Being no stranger to the Hollywood blockbuster, it was initially Tom Cruise, Minority Report (2002), who approached Kosinski to develop the film and story after obtaining a sample chapter of the novella when it was first distributed at San Diego Comic Con in 2008. Consequently, Cruise is in fine form throughout Oblivion, clearly giving everything within his performance, as it was a project he too was incredibly eager and excited about being part of. The rest of the key players aren’t as strong as Cruise, but are still credible enough to carry the film’s more poignant scenes convincingly. Morgan Freeman, The Shawshank Redemption (1994), also makes a timely arrival near the flick’s second act, when there’s a particular need for some additional supporting human counterparts.
With extraordinary cinematography and art-direction, Kosinski has undoubtedly crafted a visual gem with his feature Oblivion. Filmed on the empty, lifeless mountaintops of Iceland, the vast open landscapes and beautiful snow-covered rocky-mountains are some of the most remote, unique and gorgeous locations captured on film to date. Much like Tron: Legacy (2010), the design of the advanced technology and ultramodern equipment is nothing short of stunning, all having a clear pristine stylish look about them. These futuristic machinery and structures are wonderfully juxtaposed against the rugged desolate landscape giving the film a stunning visual contrast. The effects team does an outstanding job combining computer-generated imagery with practical effects, completely creating and constructing several transport vessels by hand — the bubble ship and futuristic motorbike in particular — to give the film a more realistic look.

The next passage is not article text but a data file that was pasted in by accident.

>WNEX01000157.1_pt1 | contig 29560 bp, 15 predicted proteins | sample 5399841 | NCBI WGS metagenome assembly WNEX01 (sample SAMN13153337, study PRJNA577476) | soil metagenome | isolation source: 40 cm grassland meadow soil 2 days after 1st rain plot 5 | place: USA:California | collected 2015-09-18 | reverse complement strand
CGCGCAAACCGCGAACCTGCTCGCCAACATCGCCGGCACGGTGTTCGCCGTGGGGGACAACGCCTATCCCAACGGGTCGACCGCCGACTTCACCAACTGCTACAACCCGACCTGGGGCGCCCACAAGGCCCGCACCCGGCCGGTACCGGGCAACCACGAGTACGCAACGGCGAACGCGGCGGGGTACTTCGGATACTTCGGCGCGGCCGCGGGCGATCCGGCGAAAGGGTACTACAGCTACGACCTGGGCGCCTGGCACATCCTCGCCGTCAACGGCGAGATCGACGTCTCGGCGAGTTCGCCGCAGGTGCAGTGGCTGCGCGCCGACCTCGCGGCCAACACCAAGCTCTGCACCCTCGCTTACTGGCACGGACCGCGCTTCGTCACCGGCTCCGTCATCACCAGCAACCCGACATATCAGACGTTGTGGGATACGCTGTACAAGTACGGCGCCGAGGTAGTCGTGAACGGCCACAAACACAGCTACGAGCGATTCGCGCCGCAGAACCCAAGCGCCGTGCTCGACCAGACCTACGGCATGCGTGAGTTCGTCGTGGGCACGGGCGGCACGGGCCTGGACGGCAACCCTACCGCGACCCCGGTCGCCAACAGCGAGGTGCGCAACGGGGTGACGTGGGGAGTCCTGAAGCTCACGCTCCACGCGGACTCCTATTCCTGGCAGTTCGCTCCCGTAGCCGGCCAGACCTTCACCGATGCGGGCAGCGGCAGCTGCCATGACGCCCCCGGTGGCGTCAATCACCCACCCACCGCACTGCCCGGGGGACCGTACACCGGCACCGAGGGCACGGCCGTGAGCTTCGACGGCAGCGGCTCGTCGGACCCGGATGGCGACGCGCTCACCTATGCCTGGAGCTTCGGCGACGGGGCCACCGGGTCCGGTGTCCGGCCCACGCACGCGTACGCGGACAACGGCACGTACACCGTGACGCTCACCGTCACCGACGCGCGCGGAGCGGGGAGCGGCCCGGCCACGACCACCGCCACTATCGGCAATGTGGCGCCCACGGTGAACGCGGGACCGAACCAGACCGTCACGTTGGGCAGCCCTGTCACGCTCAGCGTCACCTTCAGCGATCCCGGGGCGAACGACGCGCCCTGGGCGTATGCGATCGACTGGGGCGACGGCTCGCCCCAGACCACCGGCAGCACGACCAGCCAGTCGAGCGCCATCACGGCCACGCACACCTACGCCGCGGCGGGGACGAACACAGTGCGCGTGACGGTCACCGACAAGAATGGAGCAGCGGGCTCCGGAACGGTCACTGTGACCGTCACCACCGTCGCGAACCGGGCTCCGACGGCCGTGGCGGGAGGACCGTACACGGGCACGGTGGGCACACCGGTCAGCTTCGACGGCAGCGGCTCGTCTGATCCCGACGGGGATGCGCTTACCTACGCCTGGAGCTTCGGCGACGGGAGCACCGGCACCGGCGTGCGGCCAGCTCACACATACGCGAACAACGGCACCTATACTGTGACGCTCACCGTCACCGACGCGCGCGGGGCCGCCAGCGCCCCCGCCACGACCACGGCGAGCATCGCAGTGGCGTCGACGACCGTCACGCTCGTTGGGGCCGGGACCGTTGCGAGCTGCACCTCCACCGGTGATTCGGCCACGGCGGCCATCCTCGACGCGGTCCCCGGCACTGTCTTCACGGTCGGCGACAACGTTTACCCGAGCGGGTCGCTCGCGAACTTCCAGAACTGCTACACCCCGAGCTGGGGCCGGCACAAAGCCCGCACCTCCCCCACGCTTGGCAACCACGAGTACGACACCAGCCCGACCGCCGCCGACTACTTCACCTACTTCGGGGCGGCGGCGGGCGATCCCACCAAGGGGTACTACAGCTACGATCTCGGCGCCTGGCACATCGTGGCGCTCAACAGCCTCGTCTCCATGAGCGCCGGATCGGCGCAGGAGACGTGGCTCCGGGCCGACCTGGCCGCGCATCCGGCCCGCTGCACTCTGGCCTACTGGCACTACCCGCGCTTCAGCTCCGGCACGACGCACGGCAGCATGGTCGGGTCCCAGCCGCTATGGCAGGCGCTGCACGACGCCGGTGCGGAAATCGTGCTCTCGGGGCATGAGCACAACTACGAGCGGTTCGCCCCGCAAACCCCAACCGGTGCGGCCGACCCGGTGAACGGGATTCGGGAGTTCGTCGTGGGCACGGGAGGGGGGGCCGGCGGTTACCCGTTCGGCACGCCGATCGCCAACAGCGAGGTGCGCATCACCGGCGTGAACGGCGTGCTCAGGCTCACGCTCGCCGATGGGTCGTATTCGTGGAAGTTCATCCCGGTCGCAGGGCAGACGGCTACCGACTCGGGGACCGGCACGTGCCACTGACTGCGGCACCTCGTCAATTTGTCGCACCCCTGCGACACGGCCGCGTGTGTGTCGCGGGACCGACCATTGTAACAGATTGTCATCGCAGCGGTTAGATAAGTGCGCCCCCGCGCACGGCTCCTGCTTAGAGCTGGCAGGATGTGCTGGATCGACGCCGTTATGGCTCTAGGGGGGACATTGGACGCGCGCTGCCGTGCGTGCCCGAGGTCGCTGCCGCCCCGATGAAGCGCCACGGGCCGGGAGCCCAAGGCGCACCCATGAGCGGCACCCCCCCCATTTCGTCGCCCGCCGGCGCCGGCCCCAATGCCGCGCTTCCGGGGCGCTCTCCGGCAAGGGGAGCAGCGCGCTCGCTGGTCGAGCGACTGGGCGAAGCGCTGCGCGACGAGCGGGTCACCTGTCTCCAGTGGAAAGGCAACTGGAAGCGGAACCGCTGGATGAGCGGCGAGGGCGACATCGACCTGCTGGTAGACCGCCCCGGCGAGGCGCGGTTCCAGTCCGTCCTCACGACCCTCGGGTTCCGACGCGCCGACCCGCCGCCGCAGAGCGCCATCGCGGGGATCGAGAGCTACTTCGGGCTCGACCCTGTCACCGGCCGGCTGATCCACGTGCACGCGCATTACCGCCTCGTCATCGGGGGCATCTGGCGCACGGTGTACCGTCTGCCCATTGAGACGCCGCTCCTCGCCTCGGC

For a feature that appears to be largely CGI heavy, there are many tangible elements at play that add an authenticity and realism to the fantastical world Kosinski has envisioned. An example of practical effects used over computer imagery is the backdrop to Tower 49, the glass tower set. The sky footage was projected on a 500 by 45 feet screen, consisting of 21 monitors surrounding the set, taken from three weeks of footage of the view from the summit of Haleakala volcano in Maui; the rooms with windows are lit by the light from these projections, making the scenes appear as though they were actually shot from a place perched high above the clouds, casting reflections in character’s eyes and on the shiny, glass covered fittings and equipment, in the end creating an imaginary world that feels real and believable down to its very core.
Oblivion features many stylish and strong intense action sequences that are quite unlike anything seen in this sort of a film. It’s surprising that Kosinski didn’t chose to shoot Oblivion in 3D as the visuals and action scenes appear to have been designed perfectly for the format. Comprising what is possibly the greatest score of 2013, Kosinski teams up with musician Anthony Gonzalez from French electronic band M83 to compose the soundtrack. Similarly to the work Daft Punk accomplished on Tron: Legacy, Gonzalez delivers an original impressive sounding spacey electronic score that’s both brave and challenging but at the same time beautiful. The track Oblivion, with additional vocals by Susanne Sundfør, is an ideal conclusion to this film and will undoubtedly leave audiences memorized at the spectacle just witnessed as the final credits begin to roll.
A treat for the senses, both a visual tour de force, and sporting the boldest, most unique sounding score of 2013, Oblivion is one of the better science-fiction pictures to emerge within the past decade. While the narrative can be quite challenging and daring, a little more character development — exploring the protagonist’s relationships deeper — would have honestly benefited the flick, making Oblivion a contemporary must see classic. Never quite reaching those masterpiece levels, Oblivion is still a solid achievement in technical wizardry and inventiveness, and comes recommended to any Tom Cruise enthusiast or fan of the presently dried out sci-fi genre.
4 / 5 – Recommended
Reviewed by S-Littner
Oblivion is released through Universal Pictures Australia